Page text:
How to Communicate with Clients: Building Relationships that Last | Will Bryant | Skillshare

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Will Bryant, Artist and Designer

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10 Lessons (47m)
    • 1. Introduction

      1:48
    • 2. Why Relationships Matter

      6:34
    • 3. How to Communicate: Email

      9:14
    • 4. How to Communicate: Phone

      3:32
    • 5. Presenting Your Work Online

      5:06
    • 6. Presenting Your Work to Clients

      6:29
    • 7. Talking About Money

      5:31
    • 8. Pricing Models

      7:23
    • 9. Final Thoughts

      0:25
    • 10. What's Next?

      0:37
24 students are watching this class

About This Class

Want the secret to a lasting creative career? It’s all about building strong client relationships.

Learn how designer Will Bryant built a client list that includes Nike, Red Bull, and Nick Jr in this new class tackling everything from landing your first client to broaching difficult conversations. No matter who your client is, when it comes to getting rehired, your relationship matters as much as the work. Learn how to:

  • Communicate effectively through email and phone
  • Set expectations up front to keep projects on track
  • Use visual presentations to help your work shine
  • Talk about money — and get paid more

Each lesson is jam-packed with techniques Will uses every day, from real emails he used to land a client to presentations you can adapt for your own needs. After taking this class, you’ll have an arsenal of tools to ensure your clients love working with you, so you can focus less on chasing your next client and more on creating your best work yet.

Transcripts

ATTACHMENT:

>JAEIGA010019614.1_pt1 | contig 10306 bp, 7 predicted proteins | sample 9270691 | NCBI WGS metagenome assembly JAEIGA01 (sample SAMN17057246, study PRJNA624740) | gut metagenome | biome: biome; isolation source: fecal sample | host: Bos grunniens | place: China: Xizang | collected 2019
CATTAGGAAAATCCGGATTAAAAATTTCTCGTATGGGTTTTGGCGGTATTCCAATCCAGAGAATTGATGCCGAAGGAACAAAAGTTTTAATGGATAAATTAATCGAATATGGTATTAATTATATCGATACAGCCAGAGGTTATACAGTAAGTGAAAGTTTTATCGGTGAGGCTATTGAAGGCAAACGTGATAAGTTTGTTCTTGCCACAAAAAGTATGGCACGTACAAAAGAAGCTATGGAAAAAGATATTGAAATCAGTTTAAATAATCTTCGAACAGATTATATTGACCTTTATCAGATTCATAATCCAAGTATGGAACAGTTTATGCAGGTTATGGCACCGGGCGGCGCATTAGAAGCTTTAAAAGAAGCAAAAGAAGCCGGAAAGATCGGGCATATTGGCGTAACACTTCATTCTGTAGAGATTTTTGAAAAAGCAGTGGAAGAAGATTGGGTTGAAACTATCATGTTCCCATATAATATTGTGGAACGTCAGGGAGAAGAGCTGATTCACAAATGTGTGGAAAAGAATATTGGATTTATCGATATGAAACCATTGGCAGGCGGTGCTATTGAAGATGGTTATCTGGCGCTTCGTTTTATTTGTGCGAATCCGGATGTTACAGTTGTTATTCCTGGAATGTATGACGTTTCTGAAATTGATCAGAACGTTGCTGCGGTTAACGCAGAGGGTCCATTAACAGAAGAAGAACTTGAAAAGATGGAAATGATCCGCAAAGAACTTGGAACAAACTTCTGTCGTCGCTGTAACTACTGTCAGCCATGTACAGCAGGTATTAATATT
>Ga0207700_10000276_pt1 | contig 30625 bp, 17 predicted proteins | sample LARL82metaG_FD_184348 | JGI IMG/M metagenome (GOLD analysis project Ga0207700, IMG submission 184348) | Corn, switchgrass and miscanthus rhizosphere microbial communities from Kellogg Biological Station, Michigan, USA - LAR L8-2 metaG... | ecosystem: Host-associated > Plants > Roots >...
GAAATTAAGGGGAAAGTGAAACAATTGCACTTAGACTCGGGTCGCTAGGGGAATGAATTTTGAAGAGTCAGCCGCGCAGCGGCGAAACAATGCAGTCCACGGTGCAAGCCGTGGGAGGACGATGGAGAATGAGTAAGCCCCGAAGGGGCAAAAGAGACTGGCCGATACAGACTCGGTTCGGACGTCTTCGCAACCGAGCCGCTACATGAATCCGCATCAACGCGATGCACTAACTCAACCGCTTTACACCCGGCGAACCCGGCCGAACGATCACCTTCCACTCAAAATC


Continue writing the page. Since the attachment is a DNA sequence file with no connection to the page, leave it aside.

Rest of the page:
1. Introduction: Hi. I'm Will Bryant, artist and designer based in Austin, Texas. My work weaves together commerce, humor, and positivity. Some of my favorite projects are less about a specific medium and more of the relationship and the dynamic between me and the client or me and the collaborator. When those go well, that relationship is strong, that's what leads to the most interesting work. I became a designer mostly because I took a Photoshop class in high school, and I was really into Olimar, which is not something you see a lot or experience a lot anymore. It's basically a square file that is associated with an in MP3, but the packaging behind those things was really exciting to me. The same type and image communicate the sound that was inside this album. I went to undergraduate school in Mississippi. I was enjoying all of my classes,but was also reaching out to churches and bands and started doing client work and it's something that is not necessarily covered in school a lot of the times. In this class, we're going to learn about client relationships and how to better your interactions with clients and communicating effectively and then we'll also look at examples from my own experience in email correspondence to presentation decks and how I would approach clients in the past. We're also going to talk about money which was scary and frightening. We will talk about budgeting certain things and how to have those conversations with clients. Building your client relationships is a skill, just like your design work and it's something you have to foster over time and you'll get better and your practices will evolve and change maybe how you approach things over time. But it's something that you have to continually work out. 2. Why Relationships Matter: When I think about my own career and all the projects that I've been fortunate to work on, I feel like there's only a few degrees separation from at least one person involved in all of those projects. It's not like they all hang out at the same bar and are buddies, but the industry is that small, like each project can be that influential and lead to something else. It seems that friends that I've worked with have referred me for something. They might have worked with this person a year ago and then here it is a year later for South by Southwest, I'm working with this client on a mural because my friend did a photo campaign with him. It's just a smaller community that is engaged in, a referral is going to happen. So, as you continue to grow in your career and you start checking off this list of this big company that you've worked for and this big company, like things snowball and that recognition comes with, "Oh, this person has worked with people that I recognize on a national and global level." That's going to lead to more work. If you're a huge pain to work with and don't communicate well then, that might slow down that snowball effect. An example in my own career working, I was fortunate enough to do the title sequence for Nick Junior summer campaign, and I didn't animate it, but I got to create all the assets and art direction for this campaign. It was super cool. I was blown away. My daughter got to see on screen graphics from Nick Junior, and all of these skills and communication approaches that I've developed over the years, helped me land that job again the following summer. So, not only was the work appropriate because stylistically, my stuff feels very summery and exuberant and playful and fun, but then they enjoyed working with me so much that I was able to do it again. So, how do you find clients? Well, first, you have to have the work that should be based on your interest and things that you respond to and want to have a commentary on with the world. So, the work will help dictate where that goes often, and if it's good enough, people start to recognize it, but there's also times where you should reach out to people that you really admire are into. So, the work can come from your own ability to contact and approach someone, to them finding you based on where you're putting your work on the Internet, or if you're doing mailers, however you're presenting your work. Then also from peers and people that are also in the industry with you, like referrals happen all the time between friends that you've met at conferences or just being involved in your local organizations. So when you're first starting out and you're young in your career, you might want to reach out to the people that are a little bit smaller and more local. As you get more work and more comfortable in your practice, then it makes a little more sense to start trying for those bigger fish like a big global client, big brand. But early on, it's hard to get those projects until you've had the experience. So when I first started, I did some flyers for my church back home in Texarkana, Texas that were very bad. I also had a friend's band that they were a little bit older than me and were really making waves in the indie music scene at that time. From doing some merch for them led to me doing merch for The Polyphonic Spree, which was pretty big band at that time. That was the first big client that I got to do stuff for and it was because I had done work for friends and thus leading to the snowball effect. So, how would clients find your work? The Internet. Sadly, that's just the best way at this point, but it's also not sad because it's free to some regard and doesn't require a whole lot of effort but is way bigger now than it was when I started. A lot of clients find work through Instagram, I keep a Tumblr, I also keep my website updated, which serves more as a case study for projects. There's a general overview, but then you can also dig through into finding details about a project. But then, social media from Twitter to Instagram is more of daily updates and behind the scenes in process and travel, more of a lens into the personal perspective that I have regarding my work. So, networking in art and design community wherever you are starts by you putting in the effort in approaching those events and showing up and being involved. You stick around later and help pick up chairs or something and then that's how you suddenly meet somebody that helps you find your way. As far as organizations, AIGA is a national one that has a lot of chapters throughout the country. But then, depending on what city you're in, there are also other things. Maybe it's related to a university and oftentimes, those are free and you can show up, and attend public lectures, workshops, what have you, whatever event is being thrown. It just takes a little bit of digging around to find. So, now that we found clients, how do you engage with them? I have some rules of engagement that I tend to follow for myself and that's being approachable and pleasant to work with, whether that's tossing in some funny sign off, send an e-mail to trying to get things in early, and then being able to take feedback, and then I also have to be able to articulate and defend my own work. Projects don't always go the way you want them to and that can be fine, it can be frustrating. It can actually end up being better, because sometimes you're working with people that know a lot more than you and they're going to push you into more interesting territory. Now, being able to discern what that scenario is, is just going to take experience, but the willingness to push and be approachable and take that criticism and feedback is really crucial to the project and to your career. Sometimes, maybe you've gotten enough experience and you're really confident in this direction on a project, you need to be able to articulate that to the client and try to defend your decision like you think this is best. This is the best solution for this scenario and being able to communicate that comes down to experience, and language, and tone, and knowing how to address an individual and a company. So, the most important thing to remember is that transparency and honesty is key. 3. How to Communicate: Email: In this next lesson, we're going to talk about actual email structure and approaching clients and some of the methods that I used that have worked for me or how I've structured things in regards to communicating and sending an email. I use email all the time. There are plenty of products where I don't even get on the phone and in all correspondence is done through email. So the importance of writing a coherent email and being able to communicate these things and being intentional and how your word choice, the pacing, organization are extremely important. So, what does a good email actually look like? How do you avoid confusion with a client? I think it starts with hierarchy, whether that's through bullet points or numbers or having digestible chunks versus one big wall of text. That presentation helps, it makes it easier to read. Organizing this information is similar to a design problem you're having to solve. If you've include an attachment, drop a note in the email saying that there is an attachment because that happens all the time to where you don't mention there's an attachment and the person just didn't think to look, depending on their mail application, it didn't show up. So, being very direct and clear are the basic easy things, but it takes time to do. Now we're going to look at a specific email example in which this is taken from a client exchange, they approached me wanting a bunch of different budget approaches. I've addressed, "Hi, Bob." Gone through, dropped a little funny note of, "It's me again, with another delayed email reply, happens all the time." But then you can see just from the structure of it, things are bold, things are numbered. Here's a description underneath the title and then the budget is called out underneath. But it's all concise. There's a lot going on in this email and I needed to deliver it in a single email, so there was a ton of thought put into what is the most clear way to convey all this. This is the path that I chose and it works out. That it's digestible, but then provides ample amount of detail about each item. This email took an embarrassingly amount of time and I can't recall specifically, but at least an hour. Mostly because I was trying to come up with funny titles for everything. So that's the other part of my practice, there always needs to be a joke. So, if you don't do jokes then it might take you a little less time. So one of the reasons that I did spend so much time on trying to come up with this is that I will reuse it over and over again in different scenarios. So, I'm trying to lay the groundwork on it this one time in which I've come up with a structure that is both very direct, but also personable and funny. Although it takes a lot of time upfront, it might save time in the future. Also, I'm slightly crazy. So depending on the client, it can be entirely up to you to set those expectations of how you were going to communicate. I can think of certain scenarios with an agency and they do things a certain way and that's just the nature of being a freelancer and that project will be dictated. But there are other scenarios where it's entirely up to you and if you want everything to be done by email, make that known. Or if you do want to have phone check ins to go over an email, you can set up that schedule. Text messaging happens. It does happen on big projects, like if you develop that relationship that you're close enough to someone working on an agency project, it can be a means of communicating. I would steer from it just because the business, pleasure, that line, you don't want to get into, and it's a little bit less professional. So maybe you use a tool like slack to set up how most of your communications could go. I often tell people to do one thing and do another. It's the nature of being a teaching position I think. So not every time will I say, "This is how things should be." I try to be very accommodating almost to a fault, like a personality trait situation, but in an email I might mention that I'm up for continuing things by email or if we need to take a call, we'll schedule something, so that works with everyone's schedule. So next, I want to talk about some email's correspondents scenarios that you might encounter. One would be a cold call. Say, there's a cool brand that you like, you think your work is appropriate with them and you want to email them. So you track down a very broad email address, [email protected] brand.com. So you send this email saying, "Hey, I'm a big fan, I'm interested in what you're doing, I think my work is very appropriate, here's some attached examples." It's organized, it's friendly, it's short, send. How long do you wait until you follow up? So that point in which there's a lot of silence is scary, but you don't want to follow up in a few hours, the next day, like, "Hey, what's up? I sent you an email." I would wait at least a week. That seems like an appropriate time because it could have gone into a spam folder or bounced back or something. So a week, it sounds nice, but there's a chance you might not hear back from them, and that has happened to me where I've put together a deck for a brand who's like I'm a huge fan, I'm total nerd, but I think these things align, who knows what happened? I try not to think about it so I don't lose sleep because it hurts my feelings, but it is what it is. So another scenario that we're going to talk about is between two individuals. You and the owner of this auto body shop decided they're going to re-brand and get real cool looking. You've already had some emails going back and forth, you're on board, you've negotiated all the details, you've established of when, "I send you something, you let me know that you received it and then we will have a week's time to follow up." So, you've sent this first round deck over, presenting options, explorations for this project, but it goes past a week or maybe he didn't, he or she did not respond saying they received it, I think that's a time where you can follow up a lot sooner than you thought because you want to make sure that they've received this deck and that you're going to stick to the timeline that you've established from the get-go. So, a third scenario that we'll talk about is involves an agency in a big client. So, the agency is the liaison doing the creative for this big brand. So, there's a lot of people involved. A lot of communication filtering through all these buffer zones. It's a big project, there's bigger things at stake, who knows what you'll encounter? You might get hurry up and wait scenario of like, "We need this," but then you do it and then they're like, "Hold on, we're still figuring some stuff out." To, "Are you available?" Like "Yes, I'm available, I'm so excited to work on this", and then you never hear anything ever again. You can read a lot into it, you could follow up and ask questions, you might hear back. Just know that this is a normal scenario that a lot of people encounter just because there's so many pieces of the puzzle involved in this scenario. Oftentimes it's not you, it's the budget was cut, the project was canceled, the project was delayed. Sometimes they come back to life in a few months or weeks, sometimes they don't. It's just something to be aware of and know that it's normal and weird that you just have to deal with it. We just talked about when communication was slow or absent. So on the other end of the spectrum, what happens when the client is responding pretty frequently? Or for example, say it's the first email about a project and it's a dream project that you're genuinely excited about. I've found that it works in my favor to enthusiastically respond very quickly. Like that impresses people, that enthusiasm is contagious and that project can take off and often leads to a very effective means of communication throughout the course of the project. So, they know that I'm excited that they're more excited and it just makes things go better. So, showing off that quick email response is a trait that a lot of people have responded positively to. But then there are other times where I might not respond initially if it's later in the project, things are going well, there's been some back and forth, I've already sent some things, but knowing that based on my schedule, I have other projects that need to attend to. So, the email app I use will allow me to schedule when something is sent. So maybe it goes after 5:00 PM, that buys me a little bit more time to work on these other things. Then also the client might not know that I did this really, really fast and take advantage of me because I can't always do that depending on my schedule because I have no boss telling me what to do, I have to figure out these things on my own. So, it's important to put a value on my time and try to help pace myself. It goes back to managing expectations. 4. How to Communicate: Phone: So, sometimes I've written a bad email, and how do I know that it's bad? The client comes back more confused, there's more questions, and I'm very forward in addressing that. I'm like, "Maybe I didn't address this thing.", or "Sorry, that things were lost in the translation. What I'm really trying to say.", or maybe it's like, "I'm too tired and haven't eaten anything." So, email is not the way, maybe I should A, get something to eat, then B, pick up the phone and call them, and just like, "Okay. I realized that this was getting too complicated. Here's what I'm trying to say." Having that discernment to decide which is the best form of communication is something that you will over time figure out what scenario works best. So, in regards to using a phone as a source of communication, it's more old school, there are going to be scenarios where you have to be on the phone like just the nature of it. Specifically thinking of agency where it will be a ton of people on the call, and it's just necessary so that everyone's looped in. Sometimes, that phone call doesn't feel very necessary but you have to endure that. So, maybe there's an opportunity for you to use that phone call for something that you want to get across in the project, and maybe that's your personality or I can't think of something else, but using that moment to make it yours. So, thatis beneficial. Then other times that I think of using the phone is when correspondence is getting muddy and you're getting very abstract or very detailed, and it's hard to write that email, just like write it out, that seems like a time that it's just a lot quicker if like, "Hey, can you hop on the phone? This will only take five, 10 minutes. Can we talk through this thing?" or, "I have a question about something that they asked about the file." Detailed stuff, maybe it's technical, maybe it's conceptual, or it's just an abstract idea. It seems like it might just be easier to make a quick phone call versus trying to write out a lengthy email. If you're initiating a client call, it's something that you need to be prepared for and you're going to take the lead, going with confidence and an agenda, maybe you have notes, maybe you have it all on your computer, but you have the materials that you need to lead someone through a phone call so that it's productive, and it shows you that you're expecting and valuing someone else's time. On the other end, maybe you've been asked to take this phone call, you need to be prepared to take notes, maybe you have the reference material or the PDF that the client has sent over that is just the general scope of the project. Try to be situated in a comfortable space in which you can take a phone call in either scenario. There are a lot of different ways to communicate with clients and every client is going to be different. Every scenario is going to be different. So, it's important to match your tone with the client. So, there will be times where maybe it's not best to force a joke. I try to be very self-aware of my tone or the sense of humor that I'm trying to inject, and I gauge that based on how that seems it goes across for the client, because there will be times where I ended up texting with this person later while we're checking in with stuff. It went that well and we're sending emojis, and jokes back and forth, and pulling pop culture references. To other scenarios, it's just strictly email, it's professional, sometimes there's like a little bit of humor but it's just very cordial and it stays at that, which is fine. So, it's just a matter of being self-aware of those different types of scenarios and trying to figure out, gauging, I guess, how much of your personality comes through and when it does, and sometimes it doesn't go well, and sometimes it goes great, but making an effort is the important part. 5. Presenting Your Work Online: So, now we're going to talk about how to present your work and that communication isn't just necessarily in e-mail and correspondence in that tone but how that comes across in your portfolio, in your website, or any kind of material that you might send out. Whether that's promotion material or a curated portfolio that you might send to a potential client. But first we're going to look at my website and how I organize my work. You can see that there's a range of things going on on the home page. Where I'm at in my career I've chosen to keep both fine art and commercial work together. This is something I've toiled over for hours, days, years of like where this is at for me but I feel like at this point both of them are stronger together than they are separate. It's kind of the path that I've chosen. But quickly going through here I have different categories that filter through work and then, so I have art direction, apparel, custom loading, action that happens in between. There's animated gifs. These are all thumbnails that go into larger projects. So, this makes it a little bit easier for someone that can come through and if they're looking for a particular example in reference to my work they can find that easier. But the difference between this versus social media, my Tumblr, which is the blog that I use or Instagram is that I'm curating that experience. For example, if we click through on this Poler Stuff jacket, you see more imagery than you might just through Instagram. It's together. I have a customized background treatment that ties into the project. There's pacing, you're getting detail, you're getting lifestyle and then information about that project is in a hover state below. So, these are all small details that help to dictate that experience in regards to a project. So, one of the advantages of approaching a portfolio like this versus just here your 15 best images. There's not much more to the project which is fine and depending on where you're at in your career. That's what's necessary and will get you work. But I'm using my website differently because of another point I'll bring up about having a portfolio somewhere else but for this sake I am controlling the viewers experience and wanting them from the home page can get a quick overview of the tone and what to expect in the types of projects I do. But if they click through they're going to see like this main hero image of this mural and detail shots and everything is intentionally selected and juxtaposed based on what I think would look best to one another. So, you're getting the detail of the brush and how the color overlays from this mural. But then seeing the overview and some of the environment and other accents throughout the space. Some projects won't call for this. Like if it's mostly flat color illustration stuff, that doesn't necessarily mean you have to make it seem more official than it is. But I'm making choices depending on the project and what best services showing that work. So, one of the biggest things I can say about a portfolio site, you can take a little bit more risk in a social media stream, your Instagram feed, whatever, and showing a lot of a range of things. But with a portfolio site you only want to show the things that you want to be doing. If you've designed a brochure for some company that you're not pumped about and you hated being in InDesign, don't broadcast that you're going to do page layout or brochure design if you don't want to do that. You could still potentially get work for that in a certain time in your career where you're like I just need this job to do it for the money which is necessary and happens all the time. But I wouldn't advertise that broadly and letting people know. Otherwise then you're going to end up always doing that thing. You want to set it up where it's easier for you to say no to something than it is to be this is the only type of work that you get. So, in regard to your website, there are so many ways to go about it. There are existing platforms that professionals are using throughout the industry that exist and they aren't necessarily fully custom sites. They're customizable but they're not starting new every time, they're using existing tools that are out there and they're great. I use WordPress. I did have someone code it for me. I came up with the design but it was developed by someone else. But that's not necessary. You need to make it as simple and as straightforward as possible. Now, if you're more of a Web development type person and it makes sense to make it this crazy wacky experience and you're kind of using the Internet as a medium, that's a different scenario. The takeaway from this is, the work does not need to compete with the website and the website doesn't need to compete with the work. The work is the thing you're trying to showcase. So, make decisions based on that. What is best for the work. If the site is super clunky and hard to navigate that's going to take away from someone experiencing the work. Don't let the website get in the way. Just elevate your work. 6. Presenting Your Work to Clients: There will be certain scenarios where you need to create a unique curated portfolio for a client. The example I'm going to show, is for a brand called Lazy Oaf out of London. There is an event occurring and they needed stuff rather quickly and didn't have the budget for me to create new things. So, I was showing existing stuff, mocked up that felt appropriate for the brand. So, you can just see that I have the design organized, everything will always show up on the left and the mock ups will be on the right. Below, I have what this project is, the round, and the date, and then, my name at the bottom. So, there's this consistent treatment that I've used throughout the entire deck. But again, you see the left has the design and then, the right has a mock up of how I'm seeing that implemented. Just kind of a suggestion, not a full thing. You can continue to go through here. There's consistency, that layout, layout helps for someone viewing this thing to then envision what it is that you're, I guess, putting your work into play within the project that they have. Again, these weren't things that I created specifically for this. They were curated because I thought it felt appropriate for the brand. Then, I have like a fun little sign off that I always use with a ripped off logo, a little touch of humor. In another scenario, it might not be using an existing work, but more of showing previous examples of work to pitch ideas of here's the sketch for a basic concept, but it might look like this thing that I previously did. I could see other people using that as an approach to where you're trying to introduce yourself to this company, in this brand, this project in presenting ideas but then showing a finalized product that is somehow related. It just helps the bran visualize what that could end up looking like. When you're approaching someone in the scenario of, I would like to work with you and we haven't worked but here's some things that seem appropriate, if they're a digital agency, you're not going to send a lot of print stuff. You would send more social media campaign things or web development, whatever seems appropriate, or vice versa. If it's an apparel company then, you can send files that seem appropriate, but you would choose things based on what that place does. That's what the whole point of a curated portfolio is. So, it's not your best work, it's the most appropriate work. In this next section, we're going to look at an actual client project where you get to see behind the scenes of the process. So, presenting your work isn't necessarily limited to your portfolio, but also throughout the process of a project. This is the first initial concept that I sent over based on the timeline that was given by the client. So, I've got a greeting, intro page, a little bit about Bzees Shoebox Illustration and Tagline. So, you can see that there's a detail of that pattern. Here's option two, this loopy layering, it's a little bit more abstract. This is option three, that's an energetic burst. Those were the first three initial concepts. We have like a final page just so they know that they're at the end of the presentation and that they're not missing any pages. In round two for Bzees, I explain, "In the pages that follow, you will find revisions refinement on the road map concept for Bzees Shoebox Illustration as well as a revised/refined 'Light Feels Right' lettering." That was the tagline. So, all of that feedback was based probably on a conversation through a phone call or email. Sometimes, that comes through as a marked up PDF where they'll take your actual presentation and make notes in it, and then, send it back. It can come back in a variety of different ways depending on what process the client uses. You can see that this road map has become a little bit more spiraling. They combined two concepts from the first round and made it one as far as the placement goes. Then, experimenting with different type options for the lettering. So, subtleties in those two options. They narrowed it down and then presented a couple of variations for that particular direction. Not always, but hopefully through the course of a project. You start out broad with more variety of concepts and then, as the process progresses, you become more focused. This is one of those examples that it does do that, where I had these different concepts that were a little bit looser to, now, the refinement is much more nuanced in particular and it's headed in the singular direction based on the client's feedback. So, for round three, it focuses more on the lettering. They're really happy with this map. It's filled in just a little bit more and it's connected to the lettering on the side panels of the box. But I focus more on this round on the lettering and giving different options. We're trying to figure out what the right and appropriate lettering is, and giving a range of options for the client. So, those are the options for that round. So, the importance of utilizing the same Tiplet per round is it's easier on you because you can plug in the new things, update what type all the notes that needs to be in there, changing the date, the round, all of those important details. But then, it's also easier on the client, too, because it's only elevating the work that is changing and not the template. So, there's not this, you're looking around, trying to figure out what it is anymore. You're getting familiar with how this work is presented over and over again as it changes and it's easier to document the process. Formatting presentation decks is an ongoing process, like just about everything else we've talked about in this course. You will continually to change and evolve depending on your interest level, how effective it is. Potentially, you get bored at what type face you're looking at all the time. Who knows? But knowing that you have these things and it's not concrete, and you can change that according to the project, according to your interests, whatever the case may be. But you have something to respond to and that's not the thing you are solely thinking about every time. You need to be making the work in communicating your ideas and hopefully, the template of a presentation deck is going to help you do that. So, there's no one right way to show your work. It's something you have to ask yourself and it will change, of course, by time. But, the main thing is that you're intentional about it. So, if you're thinking about how someone else is seeing this, then, I think you're doing it right. 7. Talking About Money: Talking about money is hard, it's scary, it's challenging, it's constant. I feel like every project has to be talked about and figured out. It does get easier, but it's still a thing. It is for me anyways, and I think it is for a lot of people. But starting out especially is difficult because you're trying to figure out what to charge for any project. I think, the easiest place to start is figuring out an hourly rate that is equivalent to industry standards of people with similar experience. So whatever that is for you. You can ask around. I feel like if you know someone well enough, it's like, "I have no idea. I've never done this. How do I charge? What seems appropriate?" That hourly rate doesn't always work in every scenario, but at least that's something to bounce off of and knowing per project, it's just challenging to figure out what that number is and what it is worth to you. When I was a student, I first started out, I think the number that I use for an hourly rate was $25 an hour. Now that might have depended on what I knew at the time. It seemed like a lot of money to me then. The fact that I was getting paid to draw something was cool enough. Or the fact that someone wanted me to draw anything for them was cool enough. The fact that I would get paid was something on top of that. But from an industry standpoint, I don't know that I knew much. There's a few books out there that might feel dated, but they're at least a starting place to find that reference for you. Know that that's going to change over time, like most things that we've talked about. As you get more experience, your worth is going to be more. From a personal narrative standpoint, I had just finished school in end of 2008 going into 2009. In a few months after graduating, first huge client project came in for Nike, huge nerd about Nike. I was excited. I actually thought it was a prank email from a studio mate. Turns out it was real. I was amazed and was so excited to get going on this project. They wanted six shirts for a global line. I had no idea what to charge. I thought about what my rent was and was like, "If I could cover that, that's pretty awesome." I ended up doing six shirts for a price that I would later charge for one shirt. So the next time that Nike came back for us to do more shirts together, and instead of me presenting the budget, they asked me what's my budget. I just turned around and ask, "Well, what's your budget for it?" It was a lot more than I would have asked for. I was like, "Yeah, that's my budget too. That sounds great." So that's a strategy that you can implement, is just turning around and asked them. I'm not saying that in a way to take advantage of anyone, but talking about money is just such a strange, difficult topic. A lot of times, if it's a legit company or an individual, they have expectations and you're putting it on them to say this. Then maybe later in your career, you're at that situation where you have to gauge, is it worth it for you to do it for that versus you coming up with that budget on your own? Other things that you need to consider when coming up with a budget. So, maybe it's not this hourly rate that you're basing it on. But that's a factor that you use to determine what a flat rate would be. This is the ballpark number. Maybe it's a range, but this is the number you're trying to reach. This is what it's worth for me. But to get there, you need to think about what are the deliverables? Is that the number of illustrations or assets that you're creating for this project? How long will it take you to do each of those? That's an approximation. But that's one factor. Another is the timeline. Is this a two day turnaround that's super quick, that you could charge a little bit more for? Is it a week? Is it a month? Those are things that you internally have to think about. Is it worth it for you to do that? Then the other component is revisions. How many rounds do you offer to make edits and adjustments to things? Be very transparent about that upfront. Are you dictating that or the client? No, maybe you think about what is the number for additional rounds that you would charge. Include that in an estimate. Then the last thing is ownership and usage. Who is this for? How long is it going to be used? Is it a global thing? Is it a forever thing? Or is this company licensing this thing for just a year? That's more of a scenario that happens in illustration as you talk about usage. From graphic design standpoint, it comes up sometimes. But if it's a branding project, it's more of a scenario that they call work for hire, which means you're transferring your rights to this thing because it's basically their mark that represents them that you're being hired to create. The reason you put a ton of work upfront in a project whether figuring out the budget, the schedule, the parameters, those guidelines, deliverables, all those aspects of a project is so that if a project turns bad, hopefully, you have the structure to fall back on and help dictate what to do and how to respond. But it's also worth noting that sometimes you just have really bad projects. Maybe it's the individual, maybe it's you just weren't a right fit for that creative brief. That has happened, that's happened to me. But those are also really strong learning points in your career that you can take from and evolve and apply to future projects. 8. Pricing Models: So, one example of dictating the scenario is an apparel client approached me. I could sense that there wasn't a big budget, and they were just kind of asking how to work with me, basically. So, instead of just saying, "Here's the flat fee," or, "It's this much only," I came up with multiple scenarios in a very fun tongue in cheek kind of way describing these things. But then it's not just about numbers, it's about the process, inputting worth in that process. So, if I get less money, I get more creativity. If there's more money, they get more creative input. That's kind of how the balance happens throughout that scenario. So, let me read through some of these. So, the first option, straight up business. We get plenty of time to research, brainstorm, and come up with an entire collection that's cohesive, fun, and amazing. That budget would be $5,000. Option two, business casual. There's some back and forth on the creative direction but ultimately, I decide what goes into the collection of eight to 10. So, notice a few less pieces. I'll certainly take feedback in regards to designs, but I'd be working at my own pace, meaning when a big project comes in, or life happens, this gets pushed back and forth on its importance level. That budget is $2,500. Casual, option three. So, sometimes there's, I sit down and I just generate a lot of stuff, and we can find a spot for it. But then other times, it's really a challenge to come front when there's no strong conceptual backing on a project for me to riff off of. So, this scenario allowed me to be flexible on my end, and what would be delivered. This direction is like Hawaiian shirt Fridays. That's what option three is like. It's very casual. Then super casual, like pajama party casual. We designed a couple of pieces and figure out a price that works within the budget. Then hopefully, in the future, we can work together on one of the above scenarios. So, it's like who knows what that number is. It's just kind of putting out there. I'm interested. I like what this brand is doing. They also have good intentions behind the brand, and they donate part of their proceeds. So, there is these other incentives. They are like, "I want to do this, but what's the number that you have to work with?" Then explaining, "Hey, let's do this again in the future where you know how to fund for this thing and we can make it work." So, it really is just me showing interest and intent, and then laying out options that interests me and hopefully the client as well. So, I've mentioned numerous times that talking about money is tough and challenging, awkward. You can see in this example that I've also injected my personality into talking about these things so that is is kind of fun. This got a tremendous response from the client, and we are going to do some things together. But however much time I put into making this thing, this is again as a structure, a template that I can at least adjust for future projects. There's no place within the business of working that I don't put my personality, and that works for me, might not work for everyone, but know that you can address it in that way. Working for exposure and spec work are two things that are slightly related, and are two things that you might come across within your career that are related to budgets and money. So, they're both things you want to avoid. Exposure does come with certain projects, but that being the form of payment isn't great. Usually, those projects just don't turn out that well, you might not make something you're into and that's what you're associated with. But it's also just a lot of times as bigger brands, bigger companies taking advantage of younger people. Working with a low budget that is offset by exposure is a scenario that might be something you should pursue. Especially, say, there are people that you admire that are working on this but there is a spot for someone that's less experienced, and there is a small budget, that seems like something you could weigh out and see if that would be worth it. But when the only currency is exposure is the scenario that you should avoid. In another scenario, you have potentially working for a non-profit which you would be donating your creative services for something that you believe in. That's different than exposure. You might get exposure from it, but it's vastly different to me from a conceptual and moral standpoint because it's not someone taking advantage of you or your talent. It's you getting to contribute to something, and you're giving back but you also might gain exposure from that, whether that's a charity, or a non-profit, or a political figure, and you're helping with the campaign by creating something, that to me is different than just doing something for a big brand in a commercial aspect. So, there's been plenty of situations and projects I have worked for free, but it's been for something that I truly believe in and want to contribute to. But that's a personal decision that I've made for myself, for my career, for my work, and I've been intentional about it. So, regardless of what it is, think about it. Don't just immediately say yes because a big brand is associated with it or it seems really cool. Think about it whether that's 30 minutes a day, a week, however long you have. Consider what your decision is before you quickly respond. You might encounter a scenario in working with a client in which they're proposing you to do some work up front maybe for some compensation. If that goes well, then you can be awarded the project, which kind of gets in this area of it's similar to spec work. But if you're being compensated for that part of the project, it's not. I actually like this scenario. From personal experiences, consider it like the dating part of a relationship, and you're both trying it out. They're compensating you for your time, and you're getting to generate some work to see if it fits for the project. So, that part of the project has a budget, and if it goes well, or if it's the right aesthetic choice for this project on the clients end, then it moves forward into a different phase of the project. What you want to avoid is doing anything, handing it over, and if they like it, the client likes it, then they'll pay you. That's something that you don't do. That's just not fair. They shouldn't get the free assets or free work from you without there being some sort of compensation. That's what you have to address upfront to make sure that there are clear expectations. On the topic of spec work, there are a lot of gray areas and difficult conversations to be had about that. I've found nospec.com to be very helpful, which will be in our resources page for this class. You can read on there, and it breaks it down pretty clearly on what that is. That's what I would refer to to learn more about it. So, you really have to get good at talking about money and budgets, and speaking up for yourself, because incidentally without intent, someone might walk over you in a scenario, and that's what you're trying to avoid. You want to cover your own basis, watch your own back so that you get better at talking about these things, so that the relationship is beneficial. 9. Final Thoughts: Your communication skills and client relationships are just as important as your design sensibilities, and I hope that this class has given you some confidence to further develop those skills moving forward in your career. Feel free to share any previous correspondence or presentation decks that you've been working on and you want feedback on. You can put those in the project gallery. I'd love to take a look and give you some feedback, or if you have any other questions, just let me know. Thanks so much. 10. What's Next?: way.